If you’re using RRFM14 or certain other model rules, you may have to pick other organisations which would get the co-ops assets if your co-op dissolves. It makes sense to pick other common ownership co-ops with similar goals. You might pick another local housing co-op, another co-op you want to support, or maybe Radical Routes! With RRFM14 you can list more than one of these, and choose the order of preference. It’s a good idea to make sure at least one is a long term and stable co-op, as this part of the rules could be really important much further down the line.


You will need to register rules in the name of the co-operative and you will need a name that is not already registered. A small change to a name currently in use can make your choice acceptable, though the FCA may insist you get written permission from an existing business with a similar name, for example, a company wishing to register a name including 'Sheffield' might have to ask permission from Sheffield Steel. Permission will usually be granted unless there is a genuine concern that there might be a confusion between you and the other company in which case you probably are better off having a more distinct name. Check whether the name you have in mind (or similar) is already in use at Agree a second name as an alternative in case the first is not accepted by the FCA.

It is good practice to name yourself ‘XXXX Housing Co-operative Ltd’ as this helps to clarify your status when dealing with officialdom.

When choosing your Co-op's name, think about all the situations you're going to need to use it in – will it appeal to future members or instil confidence in lenders?

It can be easier to come up with lots of names than to start trying to find the perfect name. Try making a huge list of possible names, even including ones that you don’t like, and then whittle it down after. Trying to find the perfect name from the start can make people not say their ideas for fear they aren’t “the perfect name”. Taking the pressure off so all suggestions are welcome makes it much easier to get a big list of ideas.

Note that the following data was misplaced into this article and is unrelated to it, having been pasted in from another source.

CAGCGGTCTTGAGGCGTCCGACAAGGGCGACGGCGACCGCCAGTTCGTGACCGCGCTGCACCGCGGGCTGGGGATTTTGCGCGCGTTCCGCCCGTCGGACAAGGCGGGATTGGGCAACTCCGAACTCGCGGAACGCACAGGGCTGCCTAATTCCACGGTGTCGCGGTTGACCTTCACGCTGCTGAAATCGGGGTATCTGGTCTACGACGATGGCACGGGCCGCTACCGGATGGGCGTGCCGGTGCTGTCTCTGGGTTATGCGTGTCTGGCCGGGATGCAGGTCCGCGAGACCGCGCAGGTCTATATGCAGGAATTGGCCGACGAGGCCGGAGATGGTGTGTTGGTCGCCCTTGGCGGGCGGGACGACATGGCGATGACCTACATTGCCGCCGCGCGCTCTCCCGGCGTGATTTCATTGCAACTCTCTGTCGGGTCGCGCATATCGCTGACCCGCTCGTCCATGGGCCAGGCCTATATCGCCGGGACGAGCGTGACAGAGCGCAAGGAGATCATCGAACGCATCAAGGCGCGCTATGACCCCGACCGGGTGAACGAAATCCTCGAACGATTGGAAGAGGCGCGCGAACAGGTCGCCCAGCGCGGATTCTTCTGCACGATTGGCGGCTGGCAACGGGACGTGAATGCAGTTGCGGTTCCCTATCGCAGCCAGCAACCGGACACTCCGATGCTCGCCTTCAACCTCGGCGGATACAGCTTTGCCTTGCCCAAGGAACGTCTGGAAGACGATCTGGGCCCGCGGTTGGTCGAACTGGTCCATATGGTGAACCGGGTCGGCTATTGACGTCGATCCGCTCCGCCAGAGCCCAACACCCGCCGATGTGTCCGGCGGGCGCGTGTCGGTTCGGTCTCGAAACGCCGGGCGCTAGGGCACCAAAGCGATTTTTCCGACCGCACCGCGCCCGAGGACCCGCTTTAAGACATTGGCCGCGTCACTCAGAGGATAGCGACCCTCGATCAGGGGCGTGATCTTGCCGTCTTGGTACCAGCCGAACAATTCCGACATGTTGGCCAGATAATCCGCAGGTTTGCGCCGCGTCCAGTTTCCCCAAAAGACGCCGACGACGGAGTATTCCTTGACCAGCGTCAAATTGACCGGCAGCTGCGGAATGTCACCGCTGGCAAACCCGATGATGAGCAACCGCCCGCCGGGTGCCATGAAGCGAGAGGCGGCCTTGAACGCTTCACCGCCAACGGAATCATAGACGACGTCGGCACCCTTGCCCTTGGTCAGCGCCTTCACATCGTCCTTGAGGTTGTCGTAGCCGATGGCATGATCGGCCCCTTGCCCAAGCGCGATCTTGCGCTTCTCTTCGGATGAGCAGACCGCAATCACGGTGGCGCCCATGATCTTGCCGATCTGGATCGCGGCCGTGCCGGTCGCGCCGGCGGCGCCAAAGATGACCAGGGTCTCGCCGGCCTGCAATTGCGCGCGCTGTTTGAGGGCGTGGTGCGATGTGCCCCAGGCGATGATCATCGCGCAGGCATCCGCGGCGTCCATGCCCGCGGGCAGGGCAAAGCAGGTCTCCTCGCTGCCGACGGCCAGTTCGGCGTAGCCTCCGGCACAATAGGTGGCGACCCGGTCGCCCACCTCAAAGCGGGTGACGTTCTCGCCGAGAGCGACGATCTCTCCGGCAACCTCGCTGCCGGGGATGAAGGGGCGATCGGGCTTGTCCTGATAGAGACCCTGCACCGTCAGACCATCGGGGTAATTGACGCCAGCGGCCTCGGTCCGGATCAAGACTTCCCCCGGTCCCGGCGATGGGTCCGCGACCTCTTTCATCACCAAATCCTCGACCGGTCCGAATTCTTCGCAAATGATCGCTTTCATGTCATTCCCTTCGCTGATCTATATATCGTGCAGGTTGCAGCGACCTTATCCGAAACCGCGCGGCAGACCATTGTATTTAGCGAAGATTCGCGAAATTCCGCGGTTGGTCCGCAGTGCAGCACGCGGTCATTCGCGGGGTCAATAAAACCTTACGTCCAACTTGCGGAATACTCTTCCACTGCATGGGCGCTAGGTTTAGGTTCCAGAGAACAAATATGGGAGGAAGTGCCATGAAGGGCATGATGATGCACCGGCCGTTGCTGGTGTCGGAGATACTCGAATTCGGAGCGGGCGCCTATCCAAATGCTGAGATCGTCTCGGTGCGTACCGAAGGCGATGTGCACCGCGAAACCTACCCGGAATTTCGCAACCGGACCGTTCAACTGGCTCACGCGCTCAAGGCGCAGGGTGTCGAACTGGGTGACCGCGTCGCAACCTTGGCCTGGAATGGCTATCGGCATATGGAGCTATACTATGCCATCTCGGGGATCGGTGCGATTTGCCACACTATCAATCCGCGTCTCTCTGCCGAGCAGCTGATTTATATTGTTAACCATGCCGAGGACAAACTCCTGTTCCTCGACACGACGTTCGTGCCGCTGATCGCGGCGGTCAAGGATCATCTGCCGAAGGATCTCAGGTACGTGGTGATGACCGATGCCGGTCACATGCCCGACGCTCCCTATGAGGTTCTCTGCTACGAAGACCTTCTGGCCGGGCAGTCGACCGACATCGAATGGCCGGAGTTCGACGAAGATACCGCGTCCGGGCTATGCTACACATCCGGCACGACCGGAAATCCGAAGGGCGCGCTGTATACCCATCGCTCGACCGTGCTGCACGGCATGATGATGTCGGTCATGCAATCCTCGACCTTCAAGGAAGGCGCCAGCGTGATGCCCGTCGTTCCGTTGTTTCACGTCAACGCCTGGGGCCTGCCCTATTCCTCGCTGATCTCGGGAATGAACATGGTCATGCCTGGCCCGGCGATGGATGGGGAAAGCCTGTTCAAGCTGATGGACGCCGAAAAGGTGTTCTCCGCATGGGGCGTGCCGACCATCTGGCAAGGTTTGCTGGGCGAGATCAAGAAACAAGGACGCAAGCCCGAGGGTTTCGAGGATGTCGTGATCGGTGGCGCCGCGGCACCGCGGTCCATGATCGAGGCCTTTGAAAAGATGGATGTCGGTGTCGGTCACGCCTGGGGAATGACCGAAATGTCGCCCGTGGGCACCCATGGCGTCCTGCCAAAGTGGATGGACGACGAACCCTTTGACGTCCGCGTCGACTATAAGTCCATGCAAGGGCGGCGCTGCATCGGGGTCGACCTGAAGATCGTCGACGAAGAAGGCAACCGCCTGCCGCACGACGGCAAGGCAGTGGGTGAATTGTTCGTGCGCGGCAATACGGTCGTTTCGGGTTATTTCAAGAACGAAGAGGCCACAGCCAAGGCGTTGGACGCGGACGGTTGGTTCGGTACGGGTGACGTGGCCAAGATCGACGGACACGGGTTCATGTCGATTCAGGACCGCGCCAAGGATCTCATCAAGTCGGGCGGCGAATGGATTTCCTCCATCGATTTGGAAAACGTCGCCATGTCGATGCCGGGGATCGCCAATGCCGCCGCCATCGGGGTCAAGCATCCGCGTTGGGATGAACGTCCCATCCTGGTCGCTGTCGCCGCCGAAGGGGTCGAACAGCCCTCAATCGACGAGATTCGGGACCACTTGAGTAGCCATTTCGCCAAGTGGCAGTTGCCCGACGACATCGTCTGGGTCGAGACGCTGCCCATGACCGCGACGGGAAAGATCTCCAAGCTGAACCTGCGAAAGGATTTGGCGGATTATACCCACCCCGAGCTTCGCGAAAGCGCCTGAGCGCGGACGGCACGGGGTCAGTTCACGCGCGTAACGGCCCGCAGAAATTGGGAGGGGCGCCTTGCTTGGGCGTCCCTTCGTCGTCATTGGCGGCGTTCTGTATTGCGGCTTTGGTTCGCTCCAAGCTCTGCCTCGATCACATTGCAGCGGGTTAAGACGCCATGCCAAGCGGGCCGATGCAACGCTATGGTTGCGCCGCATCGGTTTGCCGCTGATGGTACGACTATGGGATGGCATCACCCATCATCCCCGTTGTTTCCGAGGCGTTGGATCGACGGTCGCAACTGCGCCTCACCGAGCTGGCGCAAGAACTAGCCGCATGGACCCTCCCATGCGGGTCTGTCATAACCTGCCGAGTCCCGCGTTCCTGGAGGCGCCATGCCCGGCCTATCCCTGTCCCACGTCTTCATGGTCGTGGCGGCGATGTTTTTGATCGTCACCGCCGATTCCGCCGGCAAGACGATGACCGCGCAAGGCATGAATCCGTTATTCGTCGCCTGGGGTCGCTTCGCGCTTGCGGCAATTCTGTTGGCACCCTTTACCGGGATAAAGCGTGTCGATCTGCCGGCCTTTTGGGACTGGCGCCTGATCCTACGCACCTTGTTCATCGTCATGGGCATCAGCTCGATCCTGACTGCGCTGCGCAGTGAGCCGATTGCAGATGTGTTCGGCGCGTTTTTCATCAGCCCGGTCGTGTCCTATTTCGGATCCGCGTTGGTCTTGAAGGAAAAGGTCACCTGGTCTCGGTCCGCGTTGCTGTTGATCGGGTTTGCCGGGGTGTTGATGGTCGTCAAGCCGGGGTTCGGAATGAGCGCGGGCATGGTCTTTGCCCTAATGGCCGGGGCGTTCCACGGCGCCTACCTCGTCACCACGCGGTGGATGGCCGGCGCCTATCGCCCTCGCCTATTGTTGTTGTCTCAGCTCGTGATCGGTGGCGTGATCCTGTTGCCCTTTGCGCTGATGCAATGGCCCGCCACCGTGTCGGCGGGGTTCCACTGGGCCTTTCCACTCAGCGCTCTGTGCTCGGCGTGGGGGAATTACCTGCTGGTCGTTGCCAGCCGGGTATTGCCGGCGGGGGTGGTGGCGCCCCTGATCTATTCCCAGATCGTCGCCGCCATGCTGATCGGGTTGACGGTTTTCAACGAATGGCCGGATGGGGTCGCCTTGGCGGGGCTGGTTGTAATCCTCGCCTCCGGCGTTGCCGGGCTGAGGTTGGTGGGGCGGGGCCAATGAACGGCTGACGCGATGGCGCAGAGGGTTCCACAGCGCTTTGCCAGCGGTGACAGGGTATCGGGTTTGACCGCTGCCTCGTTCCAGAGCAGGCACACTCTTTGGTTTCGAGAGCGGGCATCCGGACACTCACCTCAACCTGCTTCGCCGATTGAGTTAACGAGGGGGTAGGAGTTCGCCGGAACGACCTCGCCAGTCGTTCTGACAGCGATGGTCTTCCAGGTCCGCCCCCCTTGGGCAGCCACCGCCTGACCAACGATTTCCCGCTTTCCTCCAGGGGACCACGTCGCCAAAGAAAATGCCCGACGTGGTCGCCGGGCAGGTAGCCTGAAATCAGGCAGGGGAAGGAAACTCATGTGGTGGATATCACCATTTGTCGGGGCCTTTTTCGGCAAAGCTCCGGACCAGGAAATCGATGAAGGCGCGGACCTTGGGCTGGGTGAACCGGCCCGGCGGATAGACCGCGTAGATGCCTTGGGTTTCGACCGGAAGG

The Registered Office

The full name of the co-op should be displayed on a notice above the front door of the registered office. The register of members must be kept there, as should the latest balance sheet and auditors report (once these exist, which will not be until after the co-ops first year of operations).

Taking over an existing housing co-op

It is possible to take over an already registered, but defunct, co-op from a group that has become dormant.  Be aware that co-ops which have become defunct are often not up to date with mandatory paperwork (FCA returns, corporation tax etc) and there may be fines for this, which can be more expensive than setting up a new co-op. If the co-op has any unrecorded debts such as an unpaid invoice, the co-op would still be liable for these. There can also be a lot of work bringing up to date the register of members, year end accounts, etc if these have not been well-maintained. We do NOT recommend taking over defunct housing co-ops as it can be near impossible to be know for sure if the co-op has unrecorded debts, they may have outstanding invoices that have been lost or filed poorly. If you do still decide you want to take over an existing co-op, and have found a dormant co-op that wants to be passed on, the existing members simply accept the new group as members through their usual membership process, and then resign themselves.